“It felt like breaking into a vault”: Skywalker Sound artists dissect the sonic world of Star Wars
“The building is a monument to the maxim, often repeated by Lucas, that sound is at least 50 percent of the moviegoing experience.”
In honour of May the 4th (be with you), Apple has released a feature and short documentary taking viewers on a tour through the sounds of Star Wars.
With anecdotes and demonstrations ranging across the entire Star Wars movie franchise, from archival footage of recordings being taken for the AT-AT walkers in The Empire Strikes Back to starship sounds for Rogue One; the resource sheds new light on the brains behind Skywalker Sound, responsible not just for Star Wars but for other iconic movie soundtracks as well, from Jurassic Park to Toy Story.
In the doc, Bonnie Wilde, whose credits include The Mandolorian, The Last Jedi and Marvel’s Moon Knight, takes viewers through one of her favourite sounds, a “hilarious metal wobble sound that I try and put in everything I ever work on, because I think it’s incredible.”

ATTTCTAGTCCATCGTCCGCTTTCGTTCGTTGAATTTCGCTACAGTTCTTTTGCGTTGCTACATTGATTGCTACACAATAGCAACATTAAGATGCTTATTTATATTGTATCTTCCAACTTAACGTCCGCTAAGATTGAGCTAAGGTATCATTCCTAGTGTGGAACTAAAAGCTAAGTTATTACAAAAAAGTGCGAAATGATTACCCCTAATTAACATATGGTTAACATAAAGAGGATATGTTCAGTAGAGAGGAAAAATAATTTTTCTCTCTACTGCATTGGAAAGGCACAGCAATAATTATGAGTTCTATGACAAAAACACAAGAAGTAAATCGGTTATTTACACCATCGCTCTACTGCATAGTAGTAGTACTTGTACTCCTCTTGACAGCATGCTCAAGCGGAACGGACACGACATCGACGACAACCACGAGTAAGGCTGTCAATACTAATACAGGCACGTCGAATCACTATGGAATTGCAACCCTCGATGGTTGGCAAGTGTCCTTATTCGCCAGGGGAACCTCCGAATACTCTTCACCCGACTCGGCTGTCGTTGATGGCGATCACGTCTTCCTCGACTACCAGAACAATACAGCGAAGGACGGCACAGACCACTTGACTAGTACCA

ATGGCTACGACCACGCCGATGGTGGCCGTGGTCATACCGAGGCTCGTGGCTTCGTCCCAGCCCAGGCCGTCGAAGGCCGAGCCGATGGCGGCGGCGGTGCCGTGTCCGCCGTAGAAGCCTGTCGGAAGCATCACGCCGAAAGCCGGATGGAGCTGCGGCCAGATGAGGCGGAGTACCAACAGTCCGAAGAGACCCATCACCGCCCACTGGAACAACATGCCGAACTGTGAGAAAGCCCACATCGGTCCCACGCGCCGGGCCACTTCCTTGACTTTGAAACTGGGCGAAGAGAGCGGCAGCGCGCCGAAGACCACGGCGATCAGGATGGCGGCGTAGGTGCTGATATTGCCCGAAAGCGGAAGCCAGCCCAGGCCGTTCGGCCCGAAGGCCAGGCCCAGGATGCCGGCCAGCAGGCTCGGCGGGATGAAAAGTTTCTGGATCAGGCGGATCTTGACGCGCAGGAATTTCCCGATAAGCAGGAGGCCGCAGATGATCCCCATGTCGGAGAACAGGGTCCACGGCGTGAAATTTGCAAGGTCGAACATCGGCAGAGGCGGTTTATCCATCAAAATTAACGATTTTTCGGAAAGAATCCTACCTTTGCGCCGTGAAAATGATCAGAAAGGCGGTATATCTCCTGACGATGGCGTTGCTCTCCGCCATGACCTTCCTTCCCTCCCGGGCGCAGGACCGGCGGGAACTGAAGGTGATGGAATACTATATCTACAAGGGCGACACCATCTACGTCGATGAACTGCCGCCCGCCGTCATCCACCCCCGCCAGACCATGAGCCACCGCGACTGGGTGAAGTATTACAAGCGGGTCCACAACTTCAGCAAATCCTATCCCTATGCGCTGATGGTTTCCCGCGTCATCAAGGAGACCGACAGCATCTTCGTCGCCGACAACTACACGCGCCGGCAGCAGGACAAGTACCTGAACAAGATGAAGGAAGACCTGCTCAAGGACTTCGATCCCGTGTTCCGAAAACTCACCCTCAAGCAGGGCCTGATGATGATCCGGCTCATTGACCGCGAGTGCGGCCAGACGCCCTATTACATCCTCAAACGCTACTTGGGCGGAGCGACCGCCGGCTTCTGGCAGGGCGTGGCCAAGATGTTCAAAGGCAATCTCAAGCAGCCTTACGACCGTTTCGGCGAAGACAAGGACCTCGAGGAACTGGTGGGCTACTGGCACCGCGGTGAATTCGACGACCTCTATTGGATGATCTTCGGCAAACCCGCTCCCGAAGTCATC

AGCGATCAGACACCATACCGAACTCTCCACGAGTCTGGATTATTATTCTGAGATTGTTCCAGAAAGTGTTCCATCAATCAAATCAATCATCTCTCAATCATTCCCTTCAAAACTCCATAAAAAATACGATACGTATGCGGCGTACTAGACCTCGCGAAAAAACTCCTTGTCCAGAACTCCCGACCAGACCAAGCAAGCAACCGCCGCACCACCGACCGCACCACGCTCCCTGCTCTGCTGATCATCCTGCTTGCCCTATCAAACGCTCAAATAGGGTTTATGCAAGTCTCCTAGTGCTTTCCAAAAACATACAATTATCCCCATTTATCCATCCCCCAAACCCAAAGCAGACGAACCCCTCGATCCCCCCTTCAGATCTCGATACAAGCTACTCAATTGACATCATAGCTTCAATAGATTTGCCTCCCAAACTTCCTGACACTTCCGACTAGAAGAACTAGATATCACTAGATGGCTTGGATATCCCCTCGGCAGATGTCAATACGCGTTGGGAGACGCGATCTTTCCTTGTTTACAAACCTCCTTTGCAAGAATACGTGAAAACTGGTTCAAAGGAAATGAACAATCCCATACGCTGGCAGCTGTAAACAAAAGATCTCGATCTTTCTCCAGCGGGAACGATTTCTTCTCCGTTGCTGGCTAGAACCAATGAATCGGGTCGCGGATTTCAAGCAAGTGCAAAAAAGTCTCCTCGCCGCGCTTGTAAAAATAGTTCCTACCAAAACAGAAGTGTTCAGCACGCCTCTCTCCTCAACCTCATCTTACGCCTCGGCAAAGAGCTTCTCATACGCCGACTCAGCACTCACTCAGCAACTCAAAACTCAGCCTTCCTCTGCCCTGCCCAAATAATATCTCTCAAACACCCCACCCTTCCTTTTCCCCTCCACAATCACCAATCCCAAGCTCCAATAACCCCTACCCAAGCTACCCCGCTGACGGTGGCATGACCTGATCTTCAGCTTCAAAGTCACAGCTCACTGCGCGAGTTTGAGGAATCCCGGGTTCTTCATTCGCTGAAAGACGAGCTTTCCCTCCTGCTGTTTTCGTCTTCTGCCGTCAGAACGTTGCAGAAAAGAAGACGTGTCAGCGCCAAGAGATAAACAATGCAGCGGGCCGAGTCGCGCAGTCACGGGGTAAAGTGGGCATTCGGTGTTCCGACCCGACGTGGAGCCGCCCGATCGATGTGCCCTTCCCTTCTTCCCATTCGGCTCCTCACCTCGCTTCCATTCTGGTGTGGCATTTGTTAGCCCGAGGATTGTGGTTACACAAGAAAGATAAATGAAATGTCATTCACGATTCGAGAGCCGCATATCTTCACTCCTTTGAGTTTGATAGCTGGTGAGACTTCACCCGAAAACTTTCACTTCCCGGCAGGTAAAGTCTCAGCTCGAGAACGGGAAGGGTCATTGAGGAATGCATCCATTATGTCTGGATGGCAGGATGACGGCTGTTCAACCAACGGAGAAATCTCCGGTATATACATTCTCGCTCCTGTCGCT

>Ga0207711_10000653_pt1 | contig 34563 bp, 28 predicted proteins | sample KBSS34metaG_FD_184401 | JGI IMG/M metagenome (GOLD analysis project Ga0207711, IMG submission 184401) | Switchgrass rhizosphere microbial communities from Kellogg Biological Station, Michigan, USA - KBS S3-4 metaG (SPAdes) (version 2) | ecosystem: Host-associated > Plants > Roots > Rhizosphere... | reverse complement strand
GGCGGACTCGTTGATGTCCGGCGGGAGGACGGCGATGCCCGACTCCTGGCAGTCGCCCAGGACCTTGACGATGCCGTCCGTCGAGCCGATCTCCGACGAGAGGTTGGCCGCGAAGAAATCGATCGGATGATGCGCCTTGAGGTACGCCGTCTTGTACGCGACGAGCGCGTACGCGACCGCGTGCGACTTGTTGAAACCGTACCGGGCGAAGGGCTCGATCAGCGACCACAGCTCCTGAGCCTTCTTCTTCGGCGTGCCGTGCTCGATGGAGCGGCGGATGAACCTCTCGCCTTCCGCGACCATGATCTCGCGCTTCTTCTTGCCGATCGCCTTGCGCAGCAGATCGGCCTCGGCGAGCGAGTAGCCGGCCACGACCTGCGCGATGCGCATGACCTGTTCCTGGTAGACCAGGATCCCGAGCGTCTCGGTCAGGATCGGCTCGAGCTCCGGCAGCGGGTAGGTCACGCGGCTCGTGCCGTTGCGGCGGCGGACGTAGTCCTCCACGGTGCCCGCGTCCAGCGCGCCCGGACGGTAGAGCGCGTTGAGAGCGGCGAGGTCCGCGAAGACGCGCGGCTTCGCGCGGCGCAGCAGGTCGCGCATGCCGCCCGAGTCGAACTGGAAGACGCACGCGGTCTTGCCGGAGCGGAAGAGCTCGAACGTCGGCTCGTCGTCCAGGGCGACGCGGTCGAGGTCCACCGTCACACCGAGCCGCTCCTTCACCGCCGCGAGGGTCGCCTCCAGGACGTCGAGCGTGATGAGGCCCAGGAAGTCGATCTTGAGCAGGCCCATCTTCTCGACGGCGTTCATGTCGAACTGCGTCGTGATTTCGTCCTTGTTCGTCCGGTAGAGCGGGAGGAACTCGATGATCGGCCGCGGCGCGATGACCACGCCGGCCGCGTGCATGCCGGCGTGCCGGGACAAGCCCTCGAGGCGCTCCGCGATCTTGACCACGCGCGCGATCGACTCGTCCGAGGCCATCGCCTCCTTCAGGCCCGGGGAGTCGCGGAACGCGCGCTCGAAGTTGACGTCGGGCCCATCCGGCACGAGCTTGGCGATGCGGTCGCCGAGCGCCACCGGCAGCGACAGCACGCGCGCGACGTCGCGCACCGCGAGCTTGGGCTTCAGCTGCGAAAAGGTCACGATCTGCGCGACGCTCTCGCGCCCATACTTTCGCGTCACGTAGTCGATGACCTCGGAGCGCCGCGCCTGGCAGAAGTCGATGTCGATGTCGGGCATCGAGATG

“There’s this little pool you enter when you work on the Star Wars projects,” continues Wilde. “You’re given access to the Star Wars library, which is maybe one of the best things ever. It felt slightly nerve-racking getting access to all the Star Wars sounds because it did feel like breaking into a vault.
“Skywalker Sound is full of sound geniuses who have made the most ridiculously iconic sounds that exist.”
Gary Rydstrom is a seven-time Oscar winner who began working at Skywalker Sound in 1983. He is keen to point out that you don’t need a world-class facility to create light and sound magic. “If you’re interested in sound or filmmaking, you can record 4K+ video on your iPhone,” he says. “There’s no excuse. The stuff that’s part of our day-to-day lives is the same stuff you need to record sound and make movies. That’s the real revolution. Ultimately, it will democratise the whole process.”
Also in the mini-doc is Al Nelson, the designer behind Jurassic World: Dominion, Cars 2 and Oblivion, demonstrating his process by passing a whirring toy given to him by “[his] uncle Kevin in my stocking” by a microphone, before morphing it to violent, pitch-shifted oblivion in Avid Pro Tools.
“One of the things that make sound particularly powerful is that that sneaks in the ‘side door’ to your brain,” says Randy Thom, responsible for The Empire Strikes Back, Forrest Gump and Apocalypse Now. “It affects you without you really knowing that it’s affecting you.”
Read the feature here. Watch the film below:
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